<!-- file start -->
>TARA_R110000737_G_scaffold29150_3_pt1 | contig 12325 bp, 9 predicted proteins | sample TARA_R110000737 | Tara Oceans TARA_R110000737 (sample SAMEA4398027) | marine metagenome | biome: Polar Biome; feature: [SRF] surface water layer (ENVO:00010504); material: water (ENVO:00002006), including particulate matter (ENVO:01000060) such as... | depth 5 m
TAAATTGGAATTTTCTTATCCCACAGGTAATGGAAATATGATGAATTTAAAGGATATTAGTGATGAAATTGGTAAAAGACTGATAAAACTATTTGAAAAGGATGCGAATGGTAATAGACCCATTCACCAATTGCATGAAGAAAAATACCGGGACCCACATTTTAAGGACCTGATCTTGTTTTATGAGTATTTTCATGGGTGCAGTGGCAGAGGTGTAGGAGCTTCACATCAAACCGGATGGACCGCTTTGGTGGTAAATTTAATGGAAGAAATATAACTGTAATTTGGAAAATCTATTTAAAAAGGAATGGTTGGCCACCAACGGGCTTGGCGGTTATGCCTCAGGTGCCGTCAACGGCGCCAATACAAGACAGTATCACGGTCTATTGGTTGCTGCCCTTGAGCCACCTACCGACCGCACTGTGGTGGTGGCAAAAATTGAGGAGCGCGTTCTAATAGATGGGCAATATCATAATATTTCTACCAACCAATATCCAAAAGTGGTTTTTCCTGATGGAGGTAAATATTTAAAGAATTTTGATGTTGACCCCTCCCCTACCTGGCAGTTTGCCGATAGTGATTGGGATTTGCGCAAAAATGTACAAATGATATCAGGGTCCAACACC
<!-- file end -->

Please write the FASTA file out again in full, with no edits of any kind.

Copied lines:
>TARA_R110000737_G_scaffold29150_3_pt1 | contig 12325 bp, 9 predicted proteins | sample TARA_R110000737 | Tara Oceans TARA_R110000737 (sample SAMEA4398027) | marine metagenome | biome: Polar Biome; feature: [SRF] surface water layer (ENVO:00010504); material: water (ENVO:00002006), including particulate matter (ENVO:01000060) such as... | depth 5 m
TAAATTGGAATTTTCTTATCCCACAGGTAATGGAAATATGATGAATTTAAAGGATATTAGTGATGAAATTGGTAAAAGACTGATAAAACTATTTGAAAAGGATGCGAATGGTAATAGACCCATTCACCAATTGCATGAAGAAAAATACCGGGACCCACATTTTAAGGACCTGATCTTGTTTTATGAGTATTTTCATGGGTGCAGTGGCAGAGGTGTAGGAGCTTCACATCAAACCGGATGGACCGCTTTGGTGGTAAATTTAATGGAAGAAATATAACTGTAATTTGGAAAATCTATTTAAAAAGGAATGGTTGGCCACCAACGGGCTTGGCGGTTATGCCTCAGGTGCCGTCAACGGCGCCAATACAAGACAGTATCACGGTCTATTGGTTGCTGCCCTTGAGCCACCTACCGACCGCACTGTGGTGGTGGCAAAAATTGAGGAGCGCGTTCTAATAGATGGGCAATATCATAATATTTCTACCAACCAATATCCAAAAGTGGTTTTTCCTGATGGAGGTAAATATTTAAAGAATTTTGATGTTGACCCCTCCCCTACCTGGCAGTTTGCCGATAGTGATTGGGATTTGCGCAAAAATGTACAAATGATATCAGGGTCCAACACC